The school has put a lot of work into letting parents know about the recent changes. Photos were taken before anything went out about this. Compliance with the signage, and crosswalk, have improved as people have gotten more used to them being there. Also having people at the crosswalk with flags (including the principal) at the beginning and end of the school day has helped shift this behavior quickly as no one wants to be told by the principal a second time that they need to drop their child off in the correct location.

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      • Dan A February 1, 2019 at 10:11 am

        It’s fortunate that you have a principal willing to help out. When we lost bus service at our school, the principal’s only actions were to get the district to re-stripe the drop-off zone to make it more efficient for drivers, and to railroad our discussion with the district safety officer requesting that the school allow kids to enter through the single door in the back of the school, where half of the school’s walkers come from.

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      • OGB February 1, 2019 at 2:56 pm

        I’m glad to know that the school is involved in encouraging good behavior. Usually when I pass any school at pick-up or drop-off time, it is completely a free-for-all. There’s no enforcement, no effort at education, but lots of signs/yellow curbs/etc. which people driving cars just ignore.

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  • Kiel Johnson (Go By Bike)
    Kiel Johnson (Go By Bike) January 31, 2019 at 2:28 pm

    Nice job! I hope everytime you go by you realize that you have helped more kids walk and bike to school from now on. You can probably take credit for getting 10 future humans to get around a lot less in their cars because they were able to learn how to walk and bike to school.

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  • Keith January 31, 2019 at 9:40 pm

    Thanks to David and others involved! As resident up the hill from Bridelmile, I’ve witnessed the auto insanity before/after school (not to forget soccer on the weekends). This represents a solid step forward. I hope in the future we can dissuade more parents from chauffeuring their kids to school. I live about a 10-minute walk from the school and observe two totally opposite types of parental behavior in my neighborhood. Some drive their kids down to drop them off while others expect them to walk/bicycle. We need more of the latter.

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    • David Stein January 31, 2019 at 10:37 pm

      Completely agree about the differing attitudes around how to get around the neighborhood. The good news is that quite a few projects are in the works this year and next to make it easier for people to leave the car in the garage or driveway. Some of those projects will encourage drivers to adhere to the posted speed limits (which have been going down now that SW Hamilton St. between Scholls Ferry and Dosch was lowered from 30 MPH to 25 MPH).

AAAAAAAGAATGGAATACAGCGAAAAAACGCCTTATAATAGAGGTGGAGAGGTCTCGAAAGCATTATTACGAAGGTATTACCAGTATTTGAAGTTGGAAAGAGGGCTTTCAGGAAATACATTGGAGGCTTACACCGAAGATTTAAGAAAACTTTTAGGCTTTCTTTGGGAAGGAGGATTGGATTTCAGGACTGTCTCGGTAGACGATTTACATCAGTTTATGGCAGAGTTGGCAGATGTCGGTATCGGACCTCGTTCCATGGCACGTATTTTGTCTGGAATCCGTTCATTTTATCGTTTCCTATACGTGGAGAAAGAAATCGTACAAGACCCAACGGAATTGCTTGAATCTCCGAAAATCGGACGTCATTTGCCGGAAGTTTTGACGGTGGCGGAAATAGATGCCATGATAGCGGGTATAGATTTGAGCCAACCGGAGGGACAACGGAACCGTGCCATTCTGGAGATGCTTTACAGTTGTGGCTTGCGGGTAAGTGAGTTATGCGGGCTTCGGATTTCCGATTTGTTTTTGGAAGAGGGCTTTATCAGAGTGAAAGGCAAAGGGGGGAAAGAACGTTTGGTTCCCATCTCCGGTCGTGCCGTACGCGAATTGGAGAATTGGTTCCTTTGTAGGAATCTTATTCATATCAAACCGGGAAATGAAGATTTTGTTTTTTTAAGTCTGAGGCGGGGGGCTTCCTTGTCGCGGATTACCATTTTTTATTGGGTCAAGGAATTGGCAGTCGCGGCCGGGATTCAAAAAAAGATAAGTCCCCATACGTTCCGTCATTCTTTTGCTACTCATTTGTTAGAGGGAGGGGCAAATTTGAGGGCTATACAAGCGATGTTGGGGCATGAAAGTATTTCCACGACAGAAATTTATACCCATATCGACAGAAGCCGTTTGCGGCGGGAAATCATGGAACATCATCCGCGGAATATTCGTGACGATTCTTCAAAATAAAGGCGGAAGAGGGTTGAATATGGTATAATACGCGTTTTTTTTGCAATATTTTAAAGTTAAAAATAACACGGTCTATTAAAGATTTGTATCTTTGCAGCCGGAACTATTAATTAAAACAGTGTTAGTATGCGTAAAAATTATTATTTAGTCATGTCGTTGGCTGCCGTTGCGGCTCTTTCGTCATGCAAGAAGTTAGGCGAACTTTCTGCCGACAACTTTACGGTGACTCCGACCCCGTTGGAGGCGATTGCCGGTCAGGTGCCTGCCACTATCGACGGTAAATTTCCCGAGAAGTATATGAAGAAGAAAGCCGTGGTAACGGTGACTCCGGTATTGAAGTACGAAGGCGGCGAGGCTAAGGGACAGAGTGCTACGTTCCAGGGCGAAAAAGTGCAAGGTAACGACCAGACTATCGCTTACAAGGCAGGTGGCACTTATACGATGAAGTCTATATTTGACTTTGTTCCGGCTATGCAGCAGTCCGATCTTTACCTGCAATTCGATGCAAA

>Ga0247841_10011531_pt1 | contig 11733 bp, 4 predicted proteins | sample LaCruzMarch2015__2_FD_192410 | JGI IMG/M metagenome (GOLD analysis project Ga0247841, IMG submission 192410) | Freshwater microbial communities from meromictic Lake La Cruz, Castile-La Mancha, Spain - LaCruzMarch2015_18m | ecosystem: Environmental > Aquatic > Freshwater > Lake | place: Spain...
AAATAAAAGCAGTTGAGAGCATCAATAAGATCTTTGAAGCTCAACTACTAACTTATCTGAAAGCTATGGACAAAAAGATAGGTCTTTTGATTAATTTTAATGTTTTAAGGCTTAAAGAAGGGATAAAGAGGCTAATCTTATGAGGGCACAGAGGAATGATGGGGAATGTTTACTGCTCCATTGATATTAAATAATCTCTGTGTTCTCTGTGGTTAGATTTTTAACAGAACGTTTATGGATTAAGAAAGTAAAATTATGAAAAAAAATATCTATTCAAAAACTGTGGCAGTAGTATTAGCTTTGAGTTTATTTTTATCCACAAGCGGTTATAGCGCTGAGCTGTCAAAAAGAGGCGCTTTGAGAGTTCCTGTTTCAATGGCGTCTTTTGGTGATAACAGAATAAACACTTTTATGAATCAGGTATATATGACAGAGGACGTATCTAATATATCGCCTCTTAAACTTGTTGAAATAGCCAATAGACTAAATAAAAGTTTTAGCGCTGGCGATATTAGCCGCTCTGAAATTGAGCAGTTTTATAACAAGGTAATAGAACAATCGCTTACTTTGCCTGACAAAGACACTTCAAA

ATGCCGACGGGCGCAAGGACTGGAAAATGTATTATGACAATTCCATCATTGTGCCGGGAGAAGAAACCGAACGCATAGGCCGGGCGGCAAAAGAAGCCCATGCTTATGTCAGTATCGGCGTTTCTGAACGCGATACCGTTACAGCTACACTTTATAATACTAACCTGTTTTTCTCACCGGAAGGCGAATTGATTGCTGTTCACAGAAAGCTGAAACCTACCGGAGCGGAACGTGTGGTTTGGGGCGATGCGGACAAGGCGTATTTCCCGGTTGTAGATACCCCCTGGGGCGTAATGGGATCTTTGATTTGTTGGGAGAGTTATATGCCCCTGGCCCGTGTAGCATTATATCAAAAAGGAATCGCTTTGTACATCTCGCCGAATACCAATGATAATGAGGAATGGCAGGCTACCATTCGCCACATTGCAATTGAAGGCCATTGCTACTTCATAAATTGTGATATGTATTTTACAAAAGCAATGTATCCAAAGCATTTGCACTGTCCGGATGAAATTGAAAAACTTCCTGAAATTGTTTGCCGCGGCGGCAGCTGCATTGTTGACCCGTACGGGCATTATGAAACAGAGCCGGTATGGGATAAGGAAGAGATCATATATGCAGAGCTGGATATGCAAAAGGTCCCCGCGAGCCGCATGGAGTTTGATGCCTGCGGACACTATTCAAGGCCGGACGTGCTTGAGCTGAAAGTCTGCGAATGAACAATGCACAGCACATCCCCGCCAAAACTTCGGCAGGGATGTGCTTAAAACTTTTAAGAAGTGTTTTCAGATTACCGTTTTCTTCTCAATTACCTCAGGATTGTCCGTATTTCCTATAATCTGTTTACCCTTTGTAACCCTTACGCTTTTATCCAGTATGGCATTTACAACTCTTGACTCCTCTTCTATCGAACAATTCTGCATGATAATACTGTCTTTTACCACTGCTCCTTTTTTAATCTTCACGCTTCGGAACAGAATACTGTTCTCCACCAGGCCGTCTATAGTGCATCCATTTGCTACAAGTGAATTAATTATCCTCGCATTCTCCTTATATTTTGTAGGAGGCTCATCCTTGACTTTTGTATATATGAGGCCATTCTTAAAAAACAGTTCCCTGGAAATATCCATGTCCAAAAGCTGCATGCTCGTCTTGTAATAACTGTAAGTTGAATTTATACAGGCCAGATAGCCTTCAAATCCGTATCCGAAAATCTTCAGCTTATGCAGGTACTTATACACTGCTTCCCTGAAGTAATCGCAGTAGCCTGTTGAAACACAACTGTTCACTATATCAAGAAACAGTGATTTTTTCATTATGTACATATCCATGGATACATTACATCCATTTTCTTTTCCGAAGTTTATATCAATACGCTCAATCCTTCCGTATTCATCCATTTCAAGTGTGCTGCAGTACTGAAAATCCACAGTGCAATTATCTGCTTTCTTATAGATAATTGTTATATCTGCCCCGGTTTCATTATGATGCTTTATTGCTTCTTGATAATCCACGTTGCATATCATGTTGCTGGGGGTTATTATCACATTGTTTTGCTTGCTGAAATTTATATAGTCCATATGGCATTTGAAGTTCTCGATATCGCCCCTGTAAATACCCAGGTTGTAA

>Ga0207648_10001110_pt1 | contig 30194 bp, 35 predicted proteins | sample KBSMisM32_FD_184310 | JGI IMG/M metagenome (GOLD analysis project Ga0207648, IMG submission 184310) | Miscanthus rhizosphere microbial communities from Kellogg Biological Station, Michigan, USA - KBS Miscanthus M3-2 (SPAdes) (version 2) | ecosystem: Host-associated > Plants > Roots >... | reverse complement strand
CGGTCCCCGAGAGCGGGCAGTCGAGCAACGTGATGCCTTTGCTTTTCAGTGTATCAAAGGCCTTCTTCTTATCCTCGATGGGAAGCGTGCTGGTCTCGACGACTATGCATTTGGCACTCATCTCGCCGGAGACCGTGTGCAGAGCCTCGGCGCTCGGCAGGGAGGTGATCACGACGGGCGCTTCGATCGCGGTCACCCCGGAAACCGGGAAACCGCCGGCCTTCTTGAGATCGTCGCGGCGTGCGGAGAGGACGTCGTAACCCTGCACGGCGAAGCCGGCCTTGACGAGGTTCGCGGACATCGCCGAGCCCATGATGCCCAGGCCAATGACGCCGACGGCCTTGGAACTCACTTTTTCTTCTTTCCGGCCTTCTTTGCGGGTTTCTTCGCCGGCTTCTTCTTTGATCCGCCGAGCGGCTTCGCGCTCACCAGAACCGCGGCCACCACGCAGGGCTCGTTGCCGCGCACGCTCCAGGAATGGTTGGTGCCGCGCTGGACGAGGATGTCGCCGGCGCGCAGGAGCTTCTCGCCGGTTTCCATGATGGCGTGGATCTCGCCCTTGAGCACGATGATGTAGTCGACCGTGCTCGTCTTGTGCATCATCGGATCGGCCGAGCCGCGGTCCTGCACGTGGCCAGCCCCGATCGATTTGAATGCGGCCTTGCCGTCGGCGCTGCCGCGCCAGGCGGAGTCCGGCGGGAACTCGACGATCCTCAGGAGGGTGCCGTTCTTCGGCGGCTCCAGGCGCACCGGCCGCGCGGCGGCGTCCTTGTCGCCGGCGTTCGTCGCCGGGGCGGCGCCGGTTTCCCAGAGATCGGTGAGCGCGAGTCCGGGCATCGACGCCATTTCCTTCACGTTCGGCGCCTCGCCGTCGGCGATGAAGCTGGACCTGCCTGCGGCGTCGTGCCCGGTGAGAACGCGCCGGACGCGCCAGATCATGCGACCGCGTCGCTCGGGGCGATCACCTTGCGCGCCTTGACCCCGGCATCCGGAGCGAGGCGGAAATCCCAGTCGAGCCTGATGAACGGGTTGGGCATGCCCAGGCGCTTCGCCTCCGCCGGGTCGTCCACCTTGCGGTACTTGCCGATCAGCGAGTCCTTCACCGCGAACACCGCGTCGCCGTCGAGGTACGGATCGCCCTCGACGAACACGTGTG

To your point about driving kids to school I did try it once and vowed never to do it again as it took longer than walking with all of the other cars lined up. Walking ends up being just as fast with none of the frustration of waiting in line.

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      • Fred February 1, 2019 at 7:14 am

        Are schools part of the problem? I mean, can they do more to encourage parents to get kids walking and cycling? I think it’s fair to say that *every* school in Portland is a magnet for traffic chaos at drop-off and pick-up time.

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        • Dan A February 1, 2019 at 8:08 am

          It’s going to get worse as the metro school districts continue to remove more buses.

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        • David Stein February 1, 2019 at 10:11 am

          Part, but certainly not all. The bus schedule can be downright painful as they start running around 7am for an 8am start time. We could walk our daughter to the nearest stop at ~7:15am or walk/bike/drive her at 7:50am and she’ll be at school on time either way.

          At least in this neighborhood the infrastructure is terrible making the topography a bigger obstacle. The main road that kids use to walk to school (SW Hamilton) at least part of the way has no sidewalk, shoulder, or curb. Until a couple months ago the speed limit was 30 MPH and it is still used because it’s direct and there really aren’t reasonable alternatives. PBOT is planning on installing a crosswalk on a Safe Route to School along with speed bumps and some walkways but getting infrastructure like you see in inner NE or SE won’t happen in my lifetime.

          I can understand why many parents drive their kids to school. Sure they could do more to encourage walking and biking, which is part of what this project is about, but it’s not changing overnight. The good news is that unlike most patterns, each new school year represents a powerful opportunity to reset expectations and help everyone settle into a routine for the year.